On June 27, the U.S. Food and Drug Administration (FDA) approved daratumumab (Darzalex) in combination with lenalidomide and dexamethasone for the treatment of patients with newly diagnosed multiple myeloma who are ineligible for autologous stem cell transplant (ASCT). The application received approval through the FDA’s Real-Time Oncology Review pilot program.
The approval is based on results from the phase III MAIA clinical trial, which showed that the addition of daratumumab to lenalidomide/dexamethasone significantly reduced the risk of disease progression or death by 44% compared with treatment with lenalidomide/dexamethasone alone. Data from the MAIA study were recently published in The New England Journal of Medicine1 and were presented by Facon et al at the 2018 American Society of Hematology Annual Meeting.2
More About MAIA
The randomized, open-label, multicenter phase III study included 737 newly diagnosed patients with multiple myeloma who are ineligible for high-dose chemotherapy and ASCT between the ages of 45 and 90. Patients were randomly assigned to receive either daratumumab plus lenalidomide/dexamethasone or lenalidomide/dexamethasone alone in 28-day cycles. In those treated with daratumumab plus lenalidomide/dexamethasone, the dose was 16 mg/kg of intravenous daratumumab weekly for cycles 1 to 2, every 2 weeks for cycles 3 to 6, and every 4 weeks for cycle 7 and thereafter. Those treated with daratumumab plus lenalidomide/dexamethasone and those treated with lenalidomide/dexamethasone received 25 mg of lenalidomide on days 1 to 21 of each 28-day cycle and dexamethasone at 40 mg once a week for each cycle. Patients in both treatment arms continued treatment until disease progression or unacceptable toxicity.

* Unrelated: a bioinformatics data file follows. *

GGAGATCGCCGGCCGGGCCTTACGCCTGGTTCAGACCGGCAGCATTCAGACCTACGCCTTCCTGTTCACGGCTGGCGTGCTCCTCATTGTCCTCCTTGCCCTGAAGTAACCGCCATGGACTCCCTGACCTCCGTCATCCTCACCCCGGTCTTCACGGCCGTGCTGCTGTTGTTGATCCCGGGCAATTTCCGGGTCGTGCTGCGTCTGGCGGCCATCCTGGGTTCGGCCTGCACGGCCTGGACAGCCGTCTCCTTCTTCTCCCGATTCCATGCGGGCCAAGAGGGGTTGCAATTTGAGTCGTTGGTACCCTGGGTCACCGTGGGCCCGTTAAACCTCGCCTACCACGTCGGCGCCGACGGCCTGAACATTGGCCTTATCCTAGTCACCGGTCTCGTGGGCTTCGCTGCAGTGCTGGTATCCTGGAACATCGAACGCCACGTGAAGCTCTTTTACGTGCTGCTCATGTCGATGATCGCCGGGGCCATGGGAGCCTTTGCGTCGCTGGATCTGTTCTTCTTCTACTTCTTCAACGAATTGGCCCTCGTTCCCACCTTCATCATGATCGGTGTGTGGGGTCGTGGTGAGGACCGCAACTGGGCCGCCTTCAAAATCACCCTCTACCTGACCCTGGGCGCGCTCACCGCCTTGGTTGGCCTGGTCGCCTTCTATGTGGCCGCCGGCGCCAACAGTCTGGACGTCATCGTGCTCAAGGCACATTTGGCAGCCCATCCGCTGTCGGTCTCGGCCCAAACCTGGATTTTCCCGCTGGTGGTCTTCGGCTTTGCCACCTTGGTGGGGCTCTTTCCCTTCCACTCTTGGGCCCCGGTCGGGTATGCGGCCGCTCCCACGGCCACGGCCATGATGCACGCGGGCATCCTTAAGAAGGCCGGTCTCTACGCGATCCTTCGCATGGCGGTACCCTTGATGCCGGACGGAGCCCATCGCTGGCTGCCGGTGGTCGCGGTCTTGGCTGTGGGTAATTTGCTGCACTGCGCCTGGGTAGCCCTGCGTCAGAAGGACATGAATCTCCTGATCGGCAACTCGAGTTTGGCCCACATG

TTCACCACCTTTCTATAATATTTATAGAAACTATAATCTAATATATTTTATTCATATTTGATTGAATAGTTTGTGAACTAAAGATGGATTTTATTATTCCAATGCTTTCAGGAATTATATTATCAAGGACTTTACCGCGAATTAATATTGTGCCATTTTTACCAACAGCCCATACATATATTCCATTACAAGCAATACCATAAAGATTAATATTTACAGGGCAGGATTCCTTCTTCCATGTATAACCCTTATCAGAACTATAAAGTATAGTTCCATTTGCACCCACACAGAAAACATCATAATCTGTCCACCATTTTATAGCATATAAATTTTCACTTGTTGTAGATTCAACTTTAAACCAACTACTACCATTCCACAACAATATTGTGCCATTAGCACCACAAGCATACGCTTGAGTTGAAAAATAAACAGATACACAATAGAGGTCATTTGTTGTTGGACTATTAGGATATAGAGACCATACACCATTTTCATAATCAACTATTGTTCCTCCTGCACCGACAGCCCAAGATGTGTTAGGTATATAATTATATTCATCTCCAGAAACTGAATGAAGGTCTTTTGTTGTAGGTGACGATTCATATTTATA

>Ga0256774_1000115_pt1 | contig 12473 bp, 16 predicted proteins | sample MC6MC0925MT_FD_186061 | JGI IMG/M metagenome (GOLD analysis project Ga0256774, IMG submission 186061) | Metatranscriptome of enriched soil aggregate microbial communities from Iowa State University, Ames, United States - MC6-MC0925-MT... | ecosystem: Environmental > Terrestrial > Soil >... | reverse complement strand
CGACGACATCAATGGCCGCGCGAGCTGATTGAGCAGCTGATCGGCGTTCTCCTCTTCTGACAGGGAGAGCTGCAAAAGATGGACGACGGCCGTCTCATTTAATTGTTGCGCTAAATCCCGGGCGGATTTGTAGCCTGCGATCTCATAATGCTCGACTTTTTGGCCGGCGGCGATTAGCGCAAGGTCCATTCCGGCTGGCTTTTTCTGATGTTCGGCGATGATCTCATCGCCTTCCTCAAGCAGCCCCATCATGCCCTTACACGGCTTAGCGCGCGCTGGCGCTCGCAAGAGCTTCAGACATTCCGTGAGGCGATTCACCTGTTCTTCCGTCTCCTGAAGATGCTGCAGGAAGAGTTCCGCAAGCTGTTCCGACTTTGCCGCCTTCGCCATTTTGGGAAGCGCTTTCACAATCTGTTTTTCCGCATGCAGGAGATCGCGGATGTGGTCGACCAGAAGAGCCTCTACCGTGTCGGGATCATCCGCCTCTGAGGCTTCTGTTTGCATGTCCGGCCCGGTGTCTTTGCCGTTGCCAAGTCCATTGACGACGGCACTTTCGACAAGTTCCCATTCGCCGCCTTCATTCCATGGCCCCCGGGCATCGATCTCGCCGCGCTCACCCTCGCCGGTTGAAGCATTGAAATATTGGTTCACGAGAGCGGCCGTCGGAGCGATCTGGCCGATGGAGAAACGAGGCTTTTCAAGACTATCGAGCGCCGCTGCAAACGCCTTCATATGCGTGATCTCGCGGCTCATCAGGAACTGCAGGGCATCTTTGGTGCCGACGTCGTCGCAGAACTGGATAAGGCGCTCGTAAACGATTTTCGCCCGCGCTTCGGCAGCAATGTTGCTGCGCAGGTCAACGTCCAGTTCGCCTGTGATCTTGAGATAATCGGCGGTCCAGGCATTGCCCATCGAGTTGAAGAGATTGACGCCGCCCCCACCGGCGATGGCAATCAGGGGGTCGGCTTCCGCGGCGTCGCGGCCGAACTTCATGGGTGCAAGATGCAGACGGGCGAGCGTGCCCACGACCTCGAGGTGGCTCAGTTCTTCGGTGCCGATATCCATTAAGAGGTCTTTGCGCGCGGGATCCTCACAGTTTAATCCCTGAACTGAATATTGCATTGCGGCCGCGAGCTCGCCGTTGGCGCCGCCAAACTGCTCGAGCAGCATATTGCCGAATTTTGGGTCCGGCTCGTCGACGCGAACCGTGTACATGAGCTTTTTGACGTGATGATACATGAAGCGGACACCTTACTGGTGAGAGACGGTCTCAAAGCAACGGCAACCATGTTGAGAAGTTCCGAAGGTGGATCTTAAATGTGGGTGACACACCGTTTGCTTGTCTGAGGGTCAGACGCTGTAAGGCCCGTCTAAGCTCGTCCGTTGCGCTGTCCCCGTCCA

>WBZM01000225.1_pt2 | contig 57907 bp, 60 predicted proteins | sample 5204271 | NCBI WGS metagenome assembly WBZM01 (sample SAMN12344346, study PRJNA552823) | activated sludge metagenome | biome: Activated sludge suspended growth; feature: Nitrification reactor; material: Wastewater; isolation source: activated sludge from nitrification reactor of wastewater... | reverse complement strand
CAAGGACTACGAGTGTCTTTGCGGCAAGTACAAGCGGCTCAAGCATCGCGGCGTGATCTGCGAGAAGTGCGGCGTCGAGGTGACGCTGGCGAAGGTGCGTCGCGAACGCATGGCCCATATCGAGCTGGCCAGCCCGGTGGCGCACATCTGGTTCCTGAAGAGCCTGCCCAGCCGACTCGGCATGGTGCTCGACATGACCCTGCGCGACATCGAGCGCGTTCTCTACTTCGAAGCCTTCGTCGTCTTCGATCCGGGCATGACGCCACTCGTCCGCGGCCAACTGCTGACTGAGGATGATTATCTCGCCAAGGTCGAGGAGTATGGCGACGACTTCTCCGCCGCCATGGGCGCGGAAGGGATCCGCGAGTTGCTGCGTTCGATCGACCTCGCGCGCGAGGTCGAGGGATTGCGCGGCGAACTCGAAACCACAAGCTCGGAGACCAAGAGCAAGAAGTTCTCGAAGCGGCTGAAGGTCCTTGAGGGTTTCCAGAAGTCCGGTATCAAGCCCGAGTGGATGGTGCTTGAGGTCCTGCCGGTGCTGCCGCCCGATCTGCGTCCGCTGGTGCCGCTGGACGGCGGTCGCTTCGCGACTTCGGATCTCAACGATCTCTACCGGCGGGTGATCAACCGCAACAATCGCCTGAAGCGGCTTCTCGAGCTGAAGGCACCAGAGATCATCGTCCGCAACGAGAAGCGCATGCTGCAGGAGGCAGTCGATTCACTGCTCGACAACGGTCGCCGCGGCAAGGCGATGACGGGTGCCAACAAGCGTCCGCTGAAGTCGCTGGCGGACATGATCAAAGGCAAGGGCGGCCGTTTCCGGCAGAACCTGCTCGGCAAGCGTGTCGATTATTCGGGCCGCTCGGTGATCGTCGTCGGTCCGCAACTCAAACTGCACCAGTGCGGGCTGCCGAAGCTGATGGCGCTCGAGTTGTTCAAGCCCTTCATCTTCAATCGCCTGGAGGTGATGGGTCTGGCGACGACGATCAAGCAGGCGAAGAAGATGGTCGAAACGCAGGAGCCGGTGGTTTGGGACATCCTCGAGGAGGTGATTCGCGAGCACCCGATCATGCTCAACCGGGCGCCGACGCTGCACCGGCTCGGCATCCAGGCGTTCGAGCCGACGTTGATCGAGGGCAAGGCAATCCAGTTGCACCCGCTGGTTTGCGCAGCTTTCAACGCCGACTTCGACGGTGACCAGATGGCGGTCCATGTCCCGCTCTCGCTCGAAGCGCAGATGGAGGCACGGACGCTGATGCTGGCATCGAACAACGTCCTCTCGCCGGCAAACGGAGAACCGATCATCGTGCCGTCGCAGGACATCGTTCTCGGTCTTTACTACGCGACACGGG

Results and Toxicity
At a median follow-up of 28 months, the results showed daratumumab plus lenalidomide/dexamethasone significantly reduced the risk of disease progression or death by 44% in patients with newly diagnosed multiple myeloma who are transplant-ineligible compared with treatment with lenalidomide/dexamethasone alone (hazard ratio [HR] = 0.56, 95% confidence interval [CI] = 0.43–0.73; P < .0001). The median progression-free survival for daratumumab plus lenalidomide/dexamethasone has not yet been reached, compared with 31.9 months for patients who received lenalidomide/dexamethasone alone. The addition of daratumumab resulted in deeper responses than lenalidomide/dexamethasone alone, including increased rates of complete response or better (48% vs 25%), very good partial response or better (79% vs 53%), and overall response (93% vs 81%). Daratumumab plus lenalidomide/dexamethasone induced a more than threefold higher rate of minimal residual disease negativity compared with lenalidomide/dexamethasone alone (24% vs 7%).
The most frequent (≥ 20%) adverse reactions were infusion reactions, diarrhea, constipation, nausea, peripheral edema, fatigue, back pain, asthenia, pyrexia, upper respiratory tract infection, bronchitis, pneumonia, decreased appetite, muscle spasms, peripheral sensory neuropathy, dyspnea, and cough. Serious adverse reactions with a 2% greater incidence in the daratumumab plus lenalidomide/dexamethasone arm compared with the lenalidomide/dexamethasone arm were pneumonia (15% vs 8%), bronchitis (4% vs 2%), and dehydration (2% vs < 1%). Treatment-emergent grade 3 or 4 hematology laboratory abnormalities (≥ 20%) were neutropenia (56%), lymphopenia (52%), and leukopenia (35%). The safety profile of daratumumab was consistent with that of previous studies. ■
1. Facon T, Kumar S, Plesner T, et al: Daratumumab plus lenalidomide and dexamethasone for untreated myeloma. N Engl J Med 380:2104-2115, 2019.
2. Facon T, Kumar S, Plesner T, et al: Phase 3 randomized study of daratumumab plus lenalidomide and dexamethasone versus lenalidomide and dexamethasone in patients with newly diagnosed multiple myeloma ineligible for transplant (MAIA). 2018 ASH Annual Meeting & Exposition. Abstract LBA-2. Presented December 4, 2018.